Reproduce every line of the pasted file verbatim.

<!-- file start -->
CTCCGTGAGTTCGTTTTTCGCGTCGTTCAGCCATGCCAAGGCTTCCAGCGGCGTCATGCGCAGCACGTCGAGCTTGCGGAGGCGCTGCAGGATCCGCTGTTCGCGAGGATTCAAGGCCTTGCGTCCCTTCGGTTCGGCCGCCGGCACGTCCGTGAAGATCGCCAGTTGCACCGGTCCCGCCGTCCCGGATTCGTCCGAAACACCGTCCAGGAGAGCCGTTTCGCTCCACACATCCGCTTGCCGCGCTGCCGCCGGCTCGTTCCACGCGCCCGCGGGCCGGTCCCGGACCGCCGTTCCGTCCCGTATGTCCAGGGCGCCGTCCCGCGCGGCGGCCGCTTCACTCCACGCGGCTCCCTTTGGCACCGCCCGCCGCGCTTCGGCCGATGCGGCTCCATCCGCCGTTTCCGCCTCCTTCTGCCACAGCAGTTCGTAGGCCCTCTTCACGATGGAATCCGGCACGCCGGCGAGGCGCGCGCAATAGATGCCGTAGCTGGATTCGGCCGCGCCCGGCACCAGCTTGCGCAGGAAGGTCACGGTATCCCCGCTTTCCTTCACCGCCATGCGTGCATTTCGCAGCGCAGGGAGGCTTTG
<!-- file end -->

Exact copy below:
CTCCGTGAGTTCGTTTTTCGCGTCGTTCAGCCATGCCAAGGCTTCCAGCGGCGTCATGCGCAGCACGTCGAGCTTGCGGAGGCGCTGCAGGATCCGCTGTTCGCGAGGATTCAAGGCCTTGCGTCCCTTCGGTTCGGCCGCCGGCACGTCCGTGAAGATCGCCAGTTGCACCGGTCCCGCCGTCCCGGATTCGTCCGAAACACCGTCCAGGAGAGCCGTTTCGCTCCACACATCCGCTTGCCGCGCTGCCGCCGGCTCGTTCCACGCGCCCGCGGGCCGGTCCCGGACCGCCGTTCCGTCCCGTATGTCCAGGGCGCCGTCCCGCGCGGCGGCCGCTTCACTCCACGCGGCTCCCTTTGGCACCGCCCGCCGCGCTTCGGCCGATGCGGCTCCATCCGCCGTTTCCGCCTCCTTCTGCCACAGCAGTTCGTAGGCCCTCTTCACGATGGAATCCGGCACGCCGGCGAGGCGCGCGCAATAGATGCCGTAGCTGGATTCGGCCGCGCCCGGCACCAGCTTGCGCAGGAAGGTCACGGTATCCCCGCTTTCCTTCACCGCCATGCGTGCATTTCGCAGCGCAGGGAGGCTTTG